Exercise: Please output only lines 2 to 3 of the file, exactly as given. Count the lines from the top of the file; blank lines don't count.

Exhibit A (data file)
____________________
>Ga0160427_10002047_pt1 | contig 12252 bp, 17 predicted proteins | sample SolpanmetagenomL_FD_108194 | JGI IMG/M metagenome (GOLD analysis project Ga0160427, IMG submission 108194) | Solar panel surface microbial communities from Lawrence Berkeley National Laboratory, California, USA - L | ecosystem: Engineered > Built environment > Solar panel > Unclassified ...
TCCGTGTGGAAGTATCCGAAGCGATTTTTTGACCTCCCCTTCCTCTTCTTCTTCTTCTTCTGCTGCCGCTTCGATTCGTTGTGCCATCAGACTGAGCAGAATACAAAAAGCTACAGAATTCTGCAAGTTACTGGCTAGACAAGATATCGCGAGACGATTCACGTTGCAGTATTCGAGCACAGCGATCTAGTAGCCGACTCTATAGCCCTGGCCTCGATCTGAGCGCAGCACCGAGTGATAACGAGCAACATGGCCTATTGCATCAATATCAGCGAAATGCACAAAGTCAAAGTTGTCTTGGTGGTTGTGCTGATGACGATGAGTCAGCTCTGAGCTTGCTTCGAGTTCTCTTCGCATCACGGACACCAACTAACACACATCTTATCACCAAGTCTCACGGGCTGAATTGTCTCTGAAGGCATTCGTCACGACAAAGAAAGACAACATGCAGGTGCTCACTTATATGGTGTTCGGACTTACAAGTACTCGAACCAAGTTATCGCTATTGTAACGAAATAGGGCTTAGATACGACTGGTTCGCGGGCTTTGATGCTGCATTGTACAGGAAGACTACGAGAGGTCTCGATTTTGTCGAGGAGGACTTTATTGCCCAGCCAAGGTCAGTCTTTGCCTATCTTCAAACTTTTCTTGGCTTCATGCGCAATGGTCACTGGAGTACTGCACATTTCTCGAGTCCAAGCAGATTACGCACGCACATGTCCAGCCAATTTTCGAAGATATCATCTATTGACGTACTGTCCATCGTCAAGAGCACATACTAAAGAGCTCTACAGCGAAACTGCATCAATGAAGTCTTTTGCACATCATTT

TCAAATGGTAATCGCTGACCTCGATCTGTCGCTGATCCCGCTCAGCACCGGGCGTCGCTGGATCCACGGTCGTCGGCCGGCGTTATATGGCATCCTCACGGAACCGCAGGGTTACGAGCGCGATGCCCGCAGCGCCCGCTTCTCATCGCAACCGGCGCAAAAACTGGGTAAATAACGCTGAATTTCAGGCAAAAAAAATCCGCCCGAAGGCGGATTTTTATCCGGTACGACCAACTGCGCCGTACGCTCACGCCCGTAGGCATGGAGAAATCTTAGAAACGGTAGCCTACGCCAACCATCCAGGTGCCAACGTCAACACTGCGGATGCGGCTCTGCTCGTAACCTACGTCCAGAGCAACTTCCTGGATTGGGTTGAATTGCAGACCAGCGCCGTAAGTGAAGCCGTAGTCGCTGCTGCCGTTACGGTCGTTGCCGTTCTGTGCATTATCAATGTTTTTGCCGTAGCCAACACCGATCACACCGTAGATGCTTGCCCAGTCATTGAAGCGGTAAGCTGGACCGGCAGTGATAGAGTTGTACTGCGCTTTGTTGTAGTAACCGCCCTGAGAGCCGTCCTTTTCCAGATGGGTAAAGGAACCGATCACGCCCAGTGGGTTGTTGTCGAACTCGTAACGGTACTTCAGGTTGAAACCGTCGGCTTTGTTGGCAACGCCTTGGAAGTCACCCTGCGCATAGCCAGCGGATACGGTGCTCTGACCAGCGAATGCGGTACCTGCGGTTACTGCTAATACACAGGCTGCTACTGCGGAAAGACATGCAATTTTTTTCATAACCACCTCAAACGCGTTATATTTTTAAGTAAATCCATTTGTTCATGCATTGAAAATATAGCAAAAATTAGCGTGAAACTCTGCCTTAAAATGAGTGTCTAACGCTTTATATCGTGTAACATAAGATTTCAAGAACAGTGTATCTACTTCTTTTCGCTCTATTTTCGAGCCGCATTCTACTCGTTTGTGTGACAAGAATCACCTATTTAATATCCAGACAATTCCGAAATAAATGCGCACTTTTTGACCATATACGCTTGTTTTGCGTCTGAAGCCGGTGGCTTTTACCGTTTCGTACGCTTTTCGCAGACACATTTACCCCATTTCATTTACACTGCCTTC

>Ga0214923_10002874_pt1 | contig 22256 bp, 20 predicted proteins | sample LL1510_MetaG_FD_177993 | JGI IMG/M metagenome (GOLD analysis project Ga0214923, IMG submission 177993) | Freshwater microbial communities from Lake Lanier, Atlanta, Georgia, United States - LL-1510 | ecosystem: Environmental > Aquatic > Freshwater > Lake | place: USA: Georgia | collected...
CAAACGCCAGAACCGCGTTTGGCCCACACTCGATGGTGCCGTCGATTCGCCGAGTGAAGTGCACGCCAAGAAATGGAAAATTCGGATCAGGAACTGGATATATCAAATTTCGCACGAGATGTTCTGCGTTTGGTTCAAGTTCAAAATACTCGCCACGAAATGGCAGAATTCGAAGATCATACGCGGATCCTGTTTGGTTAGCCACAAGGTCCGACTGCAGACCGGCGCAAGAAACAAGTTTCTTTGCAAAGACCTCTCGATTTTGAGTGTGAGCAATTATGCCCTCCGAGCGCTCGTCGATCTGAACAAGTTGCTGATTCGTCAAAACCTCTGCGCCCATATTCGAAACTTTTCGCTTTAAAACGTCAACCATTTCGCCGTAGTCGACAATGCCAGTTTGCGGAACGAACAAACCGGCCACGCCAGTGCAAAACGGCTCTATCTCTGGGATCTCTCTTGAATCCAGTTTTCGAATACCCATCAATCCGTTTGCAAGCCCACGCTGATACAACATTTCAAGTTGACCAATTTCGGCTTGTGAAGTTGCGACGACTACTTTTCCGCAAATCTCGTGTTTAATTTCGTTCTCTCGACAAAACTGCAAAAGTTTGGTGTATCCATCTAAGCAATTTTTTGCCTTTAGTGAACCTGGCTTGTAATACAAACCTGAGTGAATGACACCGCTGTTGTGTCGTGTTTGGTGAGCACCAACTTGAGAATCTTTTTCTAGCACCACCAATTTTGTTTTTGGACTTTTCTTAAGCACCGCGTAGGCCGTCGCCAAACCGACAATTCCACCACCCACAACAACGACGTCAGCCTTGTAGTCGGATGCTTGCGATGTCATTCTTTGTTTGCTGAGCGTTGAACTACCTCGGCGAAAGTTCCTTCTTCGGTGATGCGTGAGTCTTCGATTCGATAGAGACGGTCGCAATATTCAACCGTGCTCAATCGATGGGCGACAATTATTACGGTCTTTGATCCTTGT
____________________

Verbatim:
TCCGTGTGGAAGTATCCGAAGCGATTTTTTGACCTCCCCTTCCTCTTCTTCTTCTTCTTCTGCTGCCGCTTCGATTCGTTGTGCCATCAGACTGAGCAGAATACAAAAAGCTACAGAATTCTGCAAGTTACTGGCTAGACAAGATATCGCGAGACGATTCACGTTGCAGTATTCGAGCACAGCGATCTAGTAGCCGACTCTATAGCCCTGGCCTCGATCTGAGCGCAGCACCGAGTGATAACGAGCAACATGGCCTATTGCATCAATATCAGCGAAATGCACAAAGTCAAAGTTGTCTTGGTGGTTGTGCTGATGACGATGAGTCAGCTCTGAGCTTGCTTCGAGTTCTCTTCGCATCACGGACACCAACTAACACACATCTTATCACCAAGTCTCACGGGCTGAATTGTCTCTGAAGGCATTCGTCACGACAAAGAAAGACAACATGCAGGTGCTCACTTATATGGTGTTCGGACTTACAAGTACTCGAACCAAGTTATCGCTATTGTAACGAAATAGGGCTTAGATACGACTGGTTCGCGGGCTTTGATGCTGCATTGTACAGGAAGACTACGAGAGGTCTCGATTTTGTCGAGGAGGACTTTATTGCCCAGCCAAGGTCAGTCTTTGCCTATCTTCAAACTTTTCTTGGCTTCATGCGCAATGGTCACTGGAGTACTGCACATTTCTCGAGTCCAAGCAGATTACGCACGCACATGTCCAGCCAATTTTCGAAGATATCATCTATTGACGTACTGTCCATCGTCAAGAGCACATACTAAAGAGCTCTACAGCGAAACTGCATCAATGAAGTCTTTTGCACATCATTT

TCAAATGGTAATCGCTGACCTCGATCTGTCGCTGATCCCGCTCAGCACCGGGCGTCGCTGGATCCACGGTCGTCGGCCGGCGTTATATGGCATCCTCACGGAACCGCAGGGTTACGAGCGCGATGCCCGCAGCGCCCGCTTCTCATCGCAACCGGCGCAAAAACTGGGTAAATAACGCTGAATTTCAGGCAAAAAAAATCCGCCCGAAGGCGGATTTTTATCCGGTACGACCAACTGCGCCGTACGCTCACGCCCGTAGGCATGGAGAAATCTTAGAAACGGTAGCCTACGCCAACCATCCAGGTGCCAACGTCAACACTGCGGATGCGGCTCTGCTCGTAACCTACGTCCAGAGCAACTTCCTGGATTGGGTTGAATTGCAGACCAGCGCCGTAAGTGAAGCCGTAGTCGCTGCTGCCGTTACGGTCGTTGCCGTTCTGTGCATTATCAATGTTTTTGCCGTAGCCAACACCGATCACACCGTAGATGCTTGCCCAGTCATTGAAGCGGTAAGCTGGACCGGCAGTGATAGAGTTGTACTGCGCTTTGTTGTAGTAACCGCCCTGAGAGCCGTCCTTTTCCAGATGGGTAAAGGAACCGATCACGCCCAGTGGGTTGTTGTCGAACTCGTAACGGTACTTCAGGTTGAAACCGTCGGCTTTGTTGGCAACGCCTTGGAAGTCACCCTGCGCATAGCCAGCGGATACGGTGCTCTGACCAGCGAATGCGGTACCTGCGGTTACTGCTAATACACAGGCTGCTACTGCGGAAAGACATGCAATTTTTTTCATAACCACCTCAAACGCGTTATATTTTTAAGTAAATCCATTTGTTCATGCATTGAAAATATAGCAAAAATTAGCGTGAAACTCTGCCTTAAAATGAGTGTCTAACGCTTTATATCGTGTAACATAAGATTTCAAGAACAGTGTATCTACTTCTTTTCGCTCTATTTTCGAGCCGCATTCTACTCGTTTGTGTGACAAGAATCACCTATTTAATATCCAGACAATTCCGAAATAAATGCGCACTTTTTGACCATATACGCTTGTTTTGCGTCTGAAGCCGGTGGCTTTTACCGTTTCGTACGCTTTTCGCAGACACATTTACCCCATTTCATTTACACTGCCTTC